• [0031]
    Referring first to FIG. 1, there is shown a side-elevational, cross-sectional view of a prior art MLF-type semiconductor package 40. Semiconductor package 40 has a leadframe 47 comprising a paddle 42 and a plurality of leads 44, a semiconductor chip 41, and a plurality of wires 43. The entire assembly is enclosed in a nonconductive sealing material 45 such as thermoplastics or thermoset resins, with thermoset resins including silicones, phenolics, and epoxies.
  • [0032]
    Still referring to FIG. 1, semiconductor chip 41 is attached to paddle 42. A plurality of connecting pads 46 are located on semiconductor chip 41. A plurality of leads 44 surround, but do not touch, semiconductor chip 41 and paddle 42. Wires 43 connect the connecting pads 46 to leads 44. Leads 44 are generally rectangular in cross-section. Leads 44 are located along the periphery of semiconductor package 40 for connection with a printed circuit board (not shown). Sealing material 45 encapsulates leads 44, wires 43, and semiconductor chip 41 except for the bottommost surfaces of paddle 42 and leads 44. Since sealing material 45 is nonconductive, if a second prior art semiconductor package (not shown) is stacked on top of semiconductor package 40, the second prior art semiconductor package cannot operate because it has no electrical path to connect to. Thus, it is difficult if not impossible for prior art MLF-type semiconductor packages to be stacked on top of each other and still operate as intended.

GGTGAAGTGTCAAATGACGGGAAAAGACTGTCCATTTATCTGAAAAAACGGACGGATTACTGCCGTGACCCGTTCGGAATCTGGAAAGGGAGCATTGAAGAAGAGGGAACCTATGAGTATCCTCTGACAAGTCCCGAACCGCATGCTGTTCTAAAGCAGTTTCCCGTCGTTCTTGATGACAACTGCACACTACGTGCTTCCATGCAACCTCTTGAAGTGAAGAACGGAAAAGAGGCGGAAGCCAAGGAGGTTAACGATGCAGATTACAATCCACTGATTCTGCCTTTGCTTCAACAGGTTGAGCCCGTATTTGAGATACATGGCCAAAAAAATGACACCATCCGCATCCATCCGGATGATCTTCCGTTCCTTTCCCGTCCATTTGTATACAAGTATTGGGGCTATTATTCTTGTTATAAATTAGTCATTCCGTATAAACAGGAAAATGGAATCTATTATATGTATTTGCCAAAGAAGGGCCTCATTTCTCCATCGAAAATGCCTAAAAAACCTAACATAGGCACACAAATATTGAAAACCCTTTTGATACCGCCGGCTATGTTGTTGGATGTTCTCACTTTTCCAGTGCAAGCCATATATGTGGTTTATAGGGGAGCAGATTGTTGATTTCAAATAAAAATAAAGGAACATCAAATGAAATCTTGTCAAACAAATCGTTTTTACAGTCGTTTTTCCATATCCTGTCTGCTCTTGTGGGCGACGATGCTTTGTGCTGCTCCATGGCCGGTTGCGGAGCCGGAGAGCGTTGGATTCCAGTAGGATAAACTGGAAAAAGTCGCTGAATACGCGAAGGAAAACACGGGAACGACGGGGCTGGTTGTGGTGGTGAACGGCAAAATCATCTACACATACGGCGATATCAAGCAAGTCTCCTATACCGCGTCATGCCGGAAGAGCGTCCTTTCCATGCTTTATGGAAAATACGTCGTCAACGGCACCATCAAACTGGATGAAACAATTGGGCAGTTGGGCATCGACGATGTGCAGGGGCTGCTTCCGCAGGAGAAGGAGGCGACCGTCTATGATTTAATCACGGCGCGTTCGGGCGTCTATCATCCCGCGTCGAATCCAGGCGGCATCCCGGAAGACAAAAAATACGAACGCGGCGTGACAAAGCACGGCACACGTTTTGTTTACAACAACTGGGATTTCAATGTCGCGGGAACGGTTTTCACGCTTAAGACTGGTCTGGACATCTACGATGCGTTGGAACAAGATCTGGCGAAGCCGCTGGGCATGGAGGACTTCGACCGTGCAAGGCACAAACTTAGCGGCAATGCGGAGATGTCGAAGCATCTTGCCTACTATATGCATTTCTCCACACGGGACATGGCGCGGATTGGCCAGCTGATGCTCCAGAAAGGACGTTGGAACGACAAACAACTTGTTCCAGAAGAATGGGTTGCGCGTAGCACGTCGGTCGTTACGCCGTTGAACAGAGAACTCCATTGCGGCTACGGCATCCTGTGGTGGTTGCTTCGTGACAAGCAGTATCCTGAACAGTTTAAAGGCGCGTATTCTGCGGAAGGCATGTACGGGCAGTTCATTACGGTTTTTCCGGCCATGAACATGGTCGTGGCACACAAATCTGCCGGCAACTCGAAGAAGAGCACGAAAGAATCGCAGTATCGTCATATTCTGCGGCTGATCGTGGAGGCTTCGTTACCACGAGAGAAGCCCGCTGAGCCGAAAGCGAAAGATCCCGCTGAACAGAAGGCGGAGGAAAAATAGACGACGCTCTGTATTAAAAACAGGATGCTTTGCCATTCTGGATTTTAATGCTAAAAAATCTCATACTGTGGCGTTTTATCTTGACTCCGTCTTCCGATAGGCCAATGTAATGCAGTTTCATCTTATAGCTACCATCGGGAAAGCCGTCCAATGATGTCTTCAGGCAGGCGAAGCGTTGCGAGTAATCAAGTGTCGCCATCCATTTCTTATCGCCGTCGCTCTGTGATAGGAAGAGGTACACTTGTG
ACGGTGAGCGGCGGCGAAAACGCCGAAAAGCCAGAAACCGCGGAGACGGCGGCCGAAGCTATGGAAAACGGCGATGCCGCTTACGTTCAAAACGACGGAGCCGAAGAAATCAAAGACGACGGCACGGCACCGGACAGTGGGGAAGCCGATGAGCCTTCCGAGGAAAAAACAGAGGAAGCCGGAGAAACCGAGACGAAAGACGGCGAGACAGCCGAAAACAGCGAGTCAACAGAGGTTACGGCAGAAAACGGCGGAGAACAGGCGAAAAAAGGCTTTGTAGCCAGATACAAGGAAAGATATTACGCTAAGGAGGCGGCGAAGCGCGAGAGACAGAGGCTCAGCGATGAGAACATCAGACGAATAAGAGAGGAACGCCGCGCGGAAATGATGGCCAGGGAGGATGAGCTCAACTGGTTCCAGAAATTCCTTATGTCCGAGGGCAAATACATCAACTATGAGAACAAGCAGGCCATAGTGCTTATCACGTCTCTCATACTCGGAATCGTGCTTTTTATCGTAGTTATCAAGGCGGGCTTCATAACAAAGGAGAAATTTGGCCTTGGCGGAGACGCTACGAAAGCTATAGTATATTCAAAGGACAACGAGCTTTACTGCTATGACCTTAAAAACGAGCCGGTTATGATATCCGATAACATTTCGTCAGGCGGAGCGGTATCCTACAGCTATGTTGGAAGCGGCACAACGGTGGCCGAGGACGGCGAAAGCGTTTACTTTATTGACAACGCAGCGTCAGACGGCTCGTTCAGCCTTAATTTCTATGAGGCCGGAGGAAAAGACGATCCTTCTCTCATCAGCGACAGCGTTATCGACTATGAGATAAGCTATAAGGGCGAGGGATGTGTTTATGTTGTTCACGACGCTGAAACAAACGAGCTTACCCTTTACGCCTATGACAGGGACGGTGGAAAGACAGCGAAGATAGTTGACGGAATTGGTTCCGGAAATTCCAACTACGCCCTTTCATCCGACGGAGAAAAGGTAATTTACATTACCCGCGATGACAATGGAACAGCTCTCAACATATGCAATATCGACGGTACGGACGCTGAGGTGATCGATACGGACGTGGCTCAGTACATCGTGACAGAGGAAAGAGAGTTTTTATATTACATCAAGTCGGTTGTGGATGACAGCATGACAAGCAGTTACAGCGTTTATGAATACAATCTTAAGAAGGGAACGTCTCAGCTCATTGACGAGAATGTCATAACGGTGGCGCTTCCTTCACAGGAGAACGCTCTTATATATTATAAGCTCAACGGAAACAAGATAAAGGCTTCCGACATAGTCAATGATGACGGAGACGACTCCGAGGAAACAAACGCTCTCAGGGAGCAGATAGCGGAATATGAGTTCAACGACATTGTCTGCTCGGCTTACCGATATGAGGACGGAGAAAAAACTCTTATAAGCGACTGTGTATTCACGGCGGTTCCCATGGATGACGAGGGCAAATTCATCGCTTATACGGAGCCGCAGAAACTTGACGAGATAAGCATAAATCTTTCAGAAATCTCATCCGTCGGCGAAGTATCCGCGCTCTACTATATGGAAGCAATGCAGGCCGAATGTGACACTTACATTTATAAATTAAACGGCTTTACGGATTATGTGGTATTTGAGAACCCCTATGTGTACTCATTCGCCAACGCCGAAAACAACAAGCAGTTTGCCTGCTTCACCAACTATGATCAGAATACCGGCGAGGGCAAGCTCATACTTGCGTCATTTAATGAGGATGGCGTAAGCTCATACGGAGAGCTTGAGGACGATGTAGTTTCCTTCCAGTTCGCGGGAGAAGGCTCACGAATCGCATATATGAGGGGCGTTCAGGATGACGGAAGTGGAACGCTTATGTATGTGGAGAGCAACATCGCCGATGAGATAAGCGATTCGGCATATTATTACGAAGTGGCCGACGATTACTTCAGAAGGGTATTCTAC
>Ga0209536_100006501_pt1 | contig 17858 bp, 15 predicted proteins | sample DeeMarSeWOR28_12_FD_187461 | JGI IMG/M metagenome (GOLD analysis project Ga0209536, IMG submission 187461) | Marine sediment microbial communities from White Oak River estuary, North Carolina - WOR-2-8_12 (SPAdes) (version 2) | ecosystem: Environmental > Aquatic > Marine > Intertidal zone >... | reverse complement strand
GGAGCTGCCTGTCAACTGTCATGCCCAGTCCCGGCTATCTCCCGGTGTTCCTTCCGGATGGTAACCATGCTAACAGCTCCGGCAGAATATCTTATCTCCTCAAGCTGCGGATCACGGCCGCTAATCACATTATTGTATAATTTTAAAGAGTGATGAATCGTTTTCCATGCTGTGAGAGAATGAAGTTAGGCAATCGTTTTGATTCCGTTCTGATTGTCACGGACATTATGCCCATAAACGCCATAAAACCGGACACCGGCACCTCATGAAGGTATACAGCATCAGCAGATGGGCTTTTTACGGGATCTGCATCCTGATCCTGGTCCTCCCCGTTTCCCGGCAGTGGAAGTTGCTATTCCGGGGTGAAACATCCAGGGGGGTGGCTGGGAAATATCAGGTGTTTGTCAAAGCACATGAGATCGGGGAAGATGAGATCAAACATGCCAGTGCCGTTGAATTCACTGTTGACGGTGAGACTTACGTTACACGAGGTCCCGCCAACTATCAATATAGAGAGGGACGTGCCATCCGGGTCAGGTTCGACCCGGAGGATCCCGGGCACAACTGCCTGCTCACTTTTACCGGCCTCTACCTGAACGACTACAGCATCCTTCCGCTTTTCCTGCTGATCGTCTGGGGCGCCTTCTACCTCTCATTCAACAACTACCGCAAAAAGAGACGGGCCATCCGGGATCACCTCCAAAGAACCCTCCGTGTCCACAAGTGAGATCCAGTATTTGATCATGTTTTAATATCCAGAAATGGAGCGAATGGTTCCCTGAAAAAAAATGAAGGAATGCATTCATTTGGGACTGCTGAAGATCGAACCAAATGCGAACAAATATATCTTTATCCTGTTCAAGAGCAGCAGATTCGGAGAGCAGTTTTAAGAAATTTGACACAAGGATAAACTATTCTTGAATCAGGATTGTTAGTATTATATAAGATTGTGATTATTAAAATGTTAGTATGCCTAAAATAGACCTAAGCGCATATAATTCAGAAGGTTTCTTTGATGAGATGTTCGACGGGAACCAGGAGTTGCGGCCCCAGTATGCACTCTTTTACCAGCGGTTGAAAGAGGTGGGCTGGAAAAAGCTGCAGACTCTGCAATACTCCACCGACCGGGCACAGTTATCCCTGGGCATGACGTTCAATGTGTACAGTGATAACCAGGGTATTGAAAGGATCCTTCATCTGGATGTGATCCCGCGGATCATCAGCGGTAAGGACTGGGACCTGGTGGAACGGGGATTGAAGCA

• [0033]
    Still referring to FIG. 1, in MLF-type semiconductor packages, heat generated from the operation of semiconductor chip 41 is dissipated via a lower exposed surface of paddle 42 and the lower and lateral exposed surfaces of leads 44. Thus, when prior art MLF-type semiconductor packages are stacked on each other-even if the electrical connection problem is solved-the top of the bottom semiconductor package touches the bottom of the top semiconductor package and obstructs the heat flow from the second semiconductor package to the outside, thereby preventing proper heat dissipation by the second semiconductor package.